On March 18, U.S. stocks fell, the S & P 500 index fell more than 7%, and it broke again for 15 minutes. This is also the fourth time that US stocks have blown in two weeks. After trading again, the three major stock indexes continued to drop, and the S & P 500 index once fell close to 10%, once erasing all the gains since Trump took office. Late in the wake of the US Senate's possible adoption of a second round of economic rescue plans, the three major stock indexes rose rapidly.
There are two reasons for melting the plunge again. First, the market is increasingly worried about the economic outlook. Earlier in the market, it was reported that Treasury Secretary Mnuchin warned Republican lawmakers that if Trump does not pass the bill to fight the epidemic, U.S. unemployment may surge to 20%. Although Mnuchin and Trump both later denied the 20% figure, it is clear that this makes the market more worried about what kind of impact the development of the epidemic will have on the US economy. In addition to airlines, the industry that has been severely affected by the epidemic has also formally written letters to the White House asking for relief. "Uncertainty" makes market participants afraid to stay in the stock market, just want to stay away from the market at this time.
Second, the market still does not buy the White House's rescue policy. For example, the famous investor Bill Ackerman said that the Trump administration should block the country for 30 days, so that it is the only option to save the US economy. He said that the US approach is to gradually scare people, which has led to companies gradually consuming cash reserves. Therefore, the market is indeed looking forward to the government's introduction of more aggressive measures to combat the epidemic.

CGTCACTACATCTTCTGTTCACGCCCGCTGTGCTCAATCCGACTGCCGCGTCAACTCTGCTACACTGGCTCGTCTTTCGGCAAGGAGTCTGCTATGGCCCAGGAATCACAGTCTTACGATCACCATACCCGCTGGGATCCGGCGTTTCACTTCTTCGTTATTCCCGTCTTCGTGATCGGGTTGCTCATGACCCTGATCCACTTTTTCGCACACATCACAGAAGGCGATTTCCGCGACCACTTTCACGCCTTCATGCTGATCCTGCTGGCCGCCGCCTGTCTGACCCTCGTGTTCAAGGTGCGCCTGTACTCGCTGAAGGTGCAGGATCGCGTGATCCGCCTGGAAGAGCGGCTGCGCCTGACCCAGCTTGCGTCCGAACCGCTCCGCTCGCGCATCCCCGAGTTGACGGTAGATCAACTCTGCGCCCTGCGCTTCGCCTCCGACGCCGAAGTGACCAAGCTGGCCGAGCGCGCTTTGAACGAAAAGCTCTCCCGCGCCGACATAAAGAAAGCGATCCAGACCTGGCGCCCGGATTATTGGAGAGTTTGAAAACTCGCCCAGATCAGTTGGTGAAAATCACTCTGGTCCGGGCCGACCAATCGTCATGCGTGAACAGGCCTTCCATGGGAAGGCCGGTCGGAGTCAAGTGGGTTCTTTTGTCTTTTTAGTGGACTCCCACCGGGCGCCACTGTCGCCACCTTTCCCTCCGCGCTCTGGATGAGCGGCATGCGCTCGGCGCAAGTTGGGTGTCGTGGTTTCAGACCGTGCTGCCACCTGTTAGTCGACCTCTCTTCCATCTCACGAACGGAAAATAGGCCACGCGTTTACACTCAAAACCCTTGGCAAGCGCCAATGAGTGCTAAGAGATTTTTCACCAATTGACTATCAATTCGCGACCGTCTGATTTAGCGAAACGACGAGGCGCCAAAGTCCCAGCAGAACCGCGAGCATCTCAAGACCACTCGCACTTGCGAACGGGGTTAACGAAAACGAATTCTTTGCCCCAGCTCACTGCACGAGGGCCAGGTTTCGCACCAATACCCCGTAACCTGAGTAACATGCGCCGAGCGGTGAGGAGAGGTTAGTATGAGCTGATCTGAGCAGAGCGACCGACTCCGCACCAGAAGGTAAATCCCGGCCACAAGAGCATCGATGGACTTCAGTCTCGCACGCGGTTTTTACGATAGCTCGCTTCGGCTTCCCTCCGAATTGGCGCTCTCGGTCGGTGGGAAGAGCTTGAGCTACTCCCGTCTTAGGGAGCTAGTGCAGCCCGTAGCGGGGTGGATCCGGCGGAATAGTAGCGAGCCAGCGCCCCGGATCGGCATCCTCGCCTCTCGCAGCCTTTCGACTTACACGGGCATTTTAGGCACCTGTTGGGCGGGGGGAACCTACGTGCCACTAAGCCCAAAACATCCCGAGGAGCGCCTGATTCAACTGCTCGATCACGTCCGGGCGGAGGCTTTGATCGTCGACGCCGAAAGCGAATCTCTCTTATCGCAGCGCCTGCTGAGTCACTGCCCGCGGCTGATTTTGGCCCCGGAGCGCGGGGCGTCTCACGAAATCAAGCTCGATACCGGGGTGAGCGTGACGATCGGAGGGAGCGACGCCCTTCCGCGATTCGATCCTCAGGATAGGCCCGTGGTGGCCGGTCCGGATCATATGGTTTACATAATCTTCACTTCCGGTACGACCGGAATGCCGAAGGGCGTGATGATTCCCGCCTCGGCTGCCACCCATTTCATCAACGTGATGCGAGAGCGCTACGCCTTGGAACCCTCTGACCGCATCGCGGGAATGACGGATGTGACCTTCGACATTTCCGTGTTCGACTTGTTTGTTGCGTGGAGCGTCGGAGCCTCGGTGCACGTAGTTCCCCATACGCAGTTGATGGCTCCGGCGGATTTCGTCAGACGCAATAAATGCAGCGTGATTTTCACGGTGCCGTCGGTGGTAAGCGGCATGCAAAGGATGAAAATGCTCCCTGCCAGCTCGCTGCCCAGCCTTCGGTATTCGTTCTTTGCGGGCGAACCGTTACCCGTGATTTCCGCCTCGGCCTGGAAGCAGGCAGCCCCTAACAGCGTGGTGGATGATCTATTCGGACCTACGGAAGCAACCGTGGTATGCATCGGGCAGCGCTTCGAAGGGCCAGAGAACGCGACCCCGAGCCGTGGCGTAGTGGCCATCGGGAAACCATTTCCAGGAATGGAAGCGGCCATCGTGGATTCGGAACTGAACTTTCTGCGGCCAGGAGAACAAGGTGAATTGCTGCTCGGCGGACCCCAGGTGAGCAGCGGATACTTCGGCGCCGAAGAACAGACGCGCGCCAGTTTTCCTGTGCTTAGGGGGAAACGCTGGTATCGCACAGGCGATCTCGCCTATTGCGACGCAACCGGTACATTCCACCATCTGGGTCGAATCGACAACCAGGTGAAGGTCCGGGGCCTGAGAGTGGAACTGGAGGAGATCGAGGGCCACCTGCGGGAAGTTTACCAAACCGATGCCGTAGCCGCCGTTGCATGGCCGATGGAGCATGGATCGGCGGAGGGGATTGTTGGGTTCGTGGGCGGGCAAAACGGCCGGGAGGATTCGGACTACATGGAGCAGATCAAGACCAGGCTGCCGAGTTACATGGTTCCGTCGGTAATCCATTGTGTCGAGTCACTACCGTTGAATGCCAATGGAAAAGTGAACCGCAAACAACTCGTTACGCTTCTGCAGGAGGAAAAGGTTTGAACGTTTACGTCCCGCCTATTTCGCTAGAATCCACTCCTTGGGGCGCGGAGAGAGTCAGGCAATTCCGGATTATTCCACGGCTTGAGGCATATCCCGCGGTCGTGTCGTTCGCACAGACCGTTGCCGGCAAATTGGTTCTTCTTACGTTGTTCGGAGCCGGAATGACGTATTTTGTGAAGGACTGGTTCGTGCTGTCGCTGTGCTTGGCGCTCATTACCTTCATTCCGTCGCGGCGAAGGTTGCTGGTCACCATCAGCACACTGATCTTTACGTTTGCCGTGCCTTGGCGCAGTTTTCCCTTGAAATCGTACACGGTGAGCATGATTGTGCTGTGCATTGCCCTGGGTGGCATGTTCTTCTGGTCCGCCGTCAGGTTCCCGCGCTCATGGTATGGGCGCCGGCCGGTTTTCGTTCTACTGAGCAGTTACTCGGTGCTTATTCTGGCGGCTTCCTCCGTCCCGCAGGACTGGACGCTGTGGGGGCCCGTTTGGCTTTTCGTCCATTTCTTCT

In addition, there is a concept of risk. This is also a point that has been discussed a lot on Wall Street in the past two days, which is "risk parity." This refers to equipping investment funds with different assets and putting eggs in different baskets, including commodities such as stocks, bonds, the US dollar index, natural gas, oil and gold. Many U.S. funds adopt this kind of hedging model, because in the normal market, different types of assets fade away. When the high-risk stock market falls, funds will flow into safe assets such as bonds, yen or gold to reduce the overall risk. However, the risk parity asset setting has failed in this market. We see that multiple asset classes such as the stock market, US debt, oil, and gold have been sold at the same time, and these baskets containing eggs have also been overturned. This makes the hedging function of the risk parity mechanism ineffective, and even if there is high leverage in the middle, it is more likely to cause the market to rise and fall.
The most important thing is the fundamental issue, that is, how the United States can finally control the epidemic, which is the key to calming the financial turmoil. Prior to this, the US stock market's roller coaster market may continue, everyone must continue to fasten their seat belts.